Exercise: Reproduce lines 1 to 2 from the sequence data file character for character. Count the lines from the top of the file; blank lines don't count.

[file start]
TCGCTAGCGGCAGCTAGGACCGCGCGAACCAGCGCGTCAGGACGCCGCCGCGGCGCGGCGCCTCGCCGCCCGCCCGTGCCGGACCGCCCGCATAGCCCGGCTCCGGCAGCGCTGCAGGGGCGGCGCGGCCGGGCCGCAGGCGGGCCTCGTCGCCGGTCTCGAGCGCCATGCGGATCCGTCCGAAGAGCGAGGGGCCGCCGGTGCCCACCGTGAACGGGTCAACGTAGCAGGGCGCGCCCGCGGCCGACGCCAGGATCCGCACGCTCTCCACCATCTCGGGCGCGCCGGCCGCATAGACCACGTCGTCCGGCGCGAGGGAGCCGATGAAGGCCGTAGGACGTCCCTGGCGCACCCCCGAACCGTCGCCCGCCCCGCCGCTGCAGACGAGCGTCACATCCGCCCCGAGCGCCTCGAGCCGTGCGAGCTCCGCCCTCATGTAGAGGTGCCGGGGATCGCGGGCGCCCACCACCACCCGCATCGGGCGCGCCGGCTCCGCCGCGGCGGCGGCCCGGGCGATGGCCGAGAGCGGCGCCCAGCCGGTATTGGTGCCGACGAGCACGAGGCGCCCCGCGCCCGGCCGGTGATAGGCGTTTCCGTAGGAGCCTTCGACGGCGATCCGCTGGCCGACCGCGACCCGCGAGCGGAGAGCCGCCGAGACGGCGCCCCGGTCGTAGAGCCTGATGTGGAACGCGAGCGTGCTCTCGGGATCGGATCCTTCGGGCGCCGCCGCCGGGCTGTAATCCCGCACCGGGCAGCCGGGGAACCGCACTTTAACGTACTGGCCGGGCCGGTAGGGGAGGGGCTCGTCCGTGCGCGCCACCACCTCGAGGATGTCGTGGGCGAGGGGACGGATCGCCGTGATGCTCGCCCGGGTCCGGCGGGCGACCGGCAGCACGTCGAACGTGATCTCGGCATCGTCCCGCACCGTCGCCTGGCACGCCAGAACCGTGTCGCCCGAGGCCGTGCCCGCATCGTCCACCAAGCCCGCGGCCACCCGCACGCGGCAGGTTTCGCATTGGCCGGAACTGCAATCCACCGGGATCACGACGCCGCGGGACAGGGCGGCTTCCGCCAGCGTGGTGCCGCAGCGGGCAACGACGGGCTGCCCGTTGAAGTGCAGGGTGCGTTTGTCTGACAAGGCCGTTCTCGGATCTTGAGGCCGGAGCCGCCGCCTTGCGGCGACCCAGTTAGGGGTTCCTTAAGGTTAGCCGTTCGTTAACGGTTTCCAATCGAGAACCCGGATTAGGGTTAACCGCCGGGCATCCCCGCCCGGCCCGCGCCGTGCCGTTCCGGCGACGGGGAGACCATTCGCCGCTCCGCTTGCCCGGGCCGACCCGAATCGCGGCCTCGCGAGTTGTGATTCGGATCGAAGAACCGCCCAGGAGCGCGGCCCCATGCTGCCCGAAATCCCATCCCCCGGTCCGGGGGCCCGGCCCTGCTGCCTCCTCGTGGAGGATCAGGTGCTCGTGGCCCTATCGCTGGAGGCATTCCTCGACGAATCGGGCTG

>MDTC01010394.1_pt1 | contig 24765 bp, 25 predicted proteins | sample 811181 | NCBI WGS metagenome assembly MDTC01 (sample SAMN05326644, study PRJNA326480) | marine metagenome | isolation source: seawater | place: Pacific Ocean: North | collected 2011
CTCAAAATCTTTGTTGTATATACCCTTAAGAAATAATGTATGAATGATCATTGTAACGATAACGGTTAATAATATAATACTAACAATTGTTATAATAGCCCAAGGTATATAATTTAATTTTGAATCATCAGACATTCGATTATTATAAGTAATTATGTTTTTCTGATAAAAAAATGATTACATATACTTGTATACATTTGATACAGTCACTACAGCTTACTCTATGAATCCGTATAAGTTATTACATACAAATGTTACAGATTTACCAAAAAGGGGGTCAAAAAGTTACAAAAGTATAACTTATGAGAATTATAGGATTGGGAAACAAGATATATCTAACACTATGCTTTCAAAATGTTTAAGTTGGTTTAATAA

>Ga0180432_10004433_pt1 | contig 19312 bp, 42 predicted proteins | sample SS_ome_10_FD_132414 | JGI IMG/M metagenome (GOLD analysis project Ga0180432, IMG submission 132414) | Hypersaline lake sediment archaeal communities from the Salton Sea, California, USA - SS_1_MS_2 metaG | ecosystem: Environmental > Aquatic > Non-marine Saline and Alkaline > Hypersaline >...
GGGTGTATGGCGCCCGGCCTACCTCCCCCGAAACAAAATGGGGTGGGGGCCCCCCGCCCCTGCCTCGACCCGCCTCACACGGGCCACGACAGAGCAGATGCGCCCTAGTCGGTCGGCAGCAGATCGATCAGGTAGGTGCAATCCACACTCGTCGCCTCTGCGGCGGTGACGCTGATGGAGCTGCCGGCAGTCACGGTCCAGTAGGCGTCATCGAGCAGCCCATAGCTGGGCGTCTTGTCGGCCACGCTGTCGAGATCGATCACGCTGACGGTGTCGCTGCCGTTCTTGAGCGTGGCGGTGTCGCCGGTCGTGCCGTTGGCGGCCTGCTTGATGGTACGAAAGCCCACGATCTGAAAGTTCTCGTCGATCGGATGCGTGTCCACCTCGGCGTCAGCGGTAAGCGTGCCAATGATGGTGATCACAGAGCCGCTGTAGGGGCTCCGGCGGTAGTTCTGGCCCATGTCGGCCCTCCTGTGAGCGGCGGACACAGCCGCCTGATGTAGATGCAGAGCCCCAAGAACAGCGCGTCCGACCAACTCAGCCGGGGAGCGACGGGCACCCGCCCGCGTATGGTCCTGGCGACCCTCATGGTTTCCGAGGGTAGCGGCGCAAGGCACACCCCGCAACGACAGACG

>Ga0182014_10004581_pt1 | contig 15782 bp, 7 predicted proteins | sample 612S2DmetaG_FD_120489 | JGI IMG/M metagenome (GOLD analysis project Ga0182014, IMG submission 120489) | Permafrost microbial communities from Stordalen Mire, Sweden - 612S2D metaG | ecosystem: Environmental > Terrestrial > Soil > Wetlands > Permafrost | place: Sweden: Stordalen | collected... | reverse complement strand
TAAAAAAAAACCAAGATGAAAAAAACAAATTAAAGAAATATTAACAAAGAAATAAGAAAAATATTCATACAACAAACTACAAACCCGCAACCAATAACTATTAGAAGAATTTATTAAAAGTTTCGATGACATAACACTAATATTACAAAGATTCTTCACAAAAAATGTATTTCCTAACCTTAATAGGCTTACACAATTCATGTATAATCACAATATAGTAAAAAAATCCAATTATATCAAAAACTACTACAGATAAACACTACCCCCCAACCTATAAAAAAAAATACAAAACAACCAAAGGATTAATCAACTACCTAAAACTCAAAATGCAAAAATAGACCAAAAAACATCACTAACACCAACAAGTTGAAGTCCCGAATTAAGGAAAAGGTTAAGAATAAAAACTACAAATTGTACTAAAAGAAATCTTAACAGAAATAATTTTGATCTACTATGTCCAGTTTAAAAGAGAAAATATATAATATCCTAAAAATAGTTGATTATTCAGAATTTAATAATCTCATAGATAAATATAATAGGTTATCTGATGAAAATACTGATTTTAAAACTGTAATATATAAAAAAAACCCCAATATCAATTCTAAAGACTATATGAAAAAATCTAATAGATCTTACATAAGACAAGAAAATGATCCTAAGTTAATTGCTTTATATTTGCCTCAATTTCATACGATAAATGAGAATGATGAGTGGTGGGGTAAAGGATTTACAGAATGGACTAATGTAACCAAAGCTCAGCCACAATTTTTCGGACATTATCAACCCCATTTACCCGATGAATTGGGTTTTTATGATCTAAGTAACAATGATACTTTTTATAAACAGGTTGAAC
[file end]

TCGCTAGCGGCAGCTAGGACCGCGCGAACCAGCGCGTCAGGACGCCGCCGCGGCGCGGCGCCTCGCCGCCCGCCCGTGCCGGACCGCCCGCATAGCCCGGCTCCGGCAGCGCTGCAGGGGCGGCGCGGCCGGGCCGCAGGCGGGCCTCGTCGCCGGTCTCGAGCGCCATGCGGATCCGTCCGAAGAGCGAGGGGCCGCCGGTGCCCACCGTGAACGGGTCAACGTAGCAGGGCGCGCCCGCGGCCGACGCCAGGATCCGCACGCTCTCCACCATCTCGGGCGCGCCGGCCGCATAGACCACGTCGTCCGGCGCGAGGGAGCCGATGAAGGCCGTAGGACGTCCCTGGCGCACCCCCGAACCGTCGCCCGCCCCGCCGCTGCAGACGAGCGTCACATCCGCCCCGAGCGCCTCGAGCCGTGCGAGCTCCGCCCTCATGTAGAGGTGCCGGGGATCGCGGGCGCCCACCACCACCCGCATCGGGCGCGCCGGCTCCGCCGCGGCGGCGGCCCGGGCGATGGCCGAGAGCGGCGCCCAGCCGGTATTGGTGCCGACGAGCACGAGGCGCCCCGCGCCCGGCCGGTGATAGGCGTTTCCGTAGGAGCCTTCGACGGCGATCCGCTGGCCGACCGCGACCCGCGAGCGGAGAGCCGCCGAGACGGCGCCCCGGTCGTAGAGCCTGATGTGGAACGCGAGCGTGCTCTCGGGATCGGATCCTTCGGGCGCCGCCGCCGGGCTGTAATCCCGCACCGGGCAGCCGGGGAACCGCACTTTAACGTACTGGCCGGGCCGGTAGGGGAGGGGCTCGTCCGTGCGCGCCACCACCTCGAGGATGTCGTGGGCGAGGGGACGGATCGCCGTGATGCTCGCCCGGGTCCGGCGGGCGACCGGCAGCACGTCGAACGTGATCTCGGCATCGTCCCGCACCGTCGCCTGGCACGCCAGAACCGTGTCGCCCGAGGCCGTGCCCGCATCGTCCACCAAGCCCGCGGCCACCCGCACGCGGCAGGTTTCGCATTGGCCGGAACTGCAATCCACCGGGATCACGACGCCGCGGGACAGGGCGGCTTCCGCCAGCGTGGTGCCGCAGCGGGCAACGACGGGCTGCCCGTTGAAGTGCAGGGTGCGTTTGTCTGACAAGGCCGTTCTCGGATCTTGAGGCCGGAGCCGCCGCCTTGCGGCGACCCAGTTAGGGGTTCCTTAAGGTTAGCCGTTCGTTAACGGTTTCCAATCGAGAACCCGGATTAGGGTTAACCGCCGGGCATCCCCGCCCGGCCCGCGCCGTGCCGTTCCGGCGACGGGGAGACCATTCGCCGCTCCGCTTGCCCGGGCCGACCCGAATCGCGGCCTCGCGAGTTGTGATTCGGATCGAAGAACCGCCCAGGAGCGCGGCCCCATGCTGCCCGAAATCCCATCCCCCGGTCCGGGGGCCCGGCCCTGCTGCCTCCTCGTGGAGGATCAGGTGCTCGTGGCCCTATCGCTGGAGGCATTCCTCGACGAATCGGGCTG

>MDTC01010394.1_pt1 | contig 24765 bp, 25 predicted proteins | sample 811181 | NCBI WGS metagenome assembly MDTC01 (sample SAMN05326644, study PRJNA326480) | marine metagenome | isolation source: seawater | place: Pacific Ocean: North | collected 2011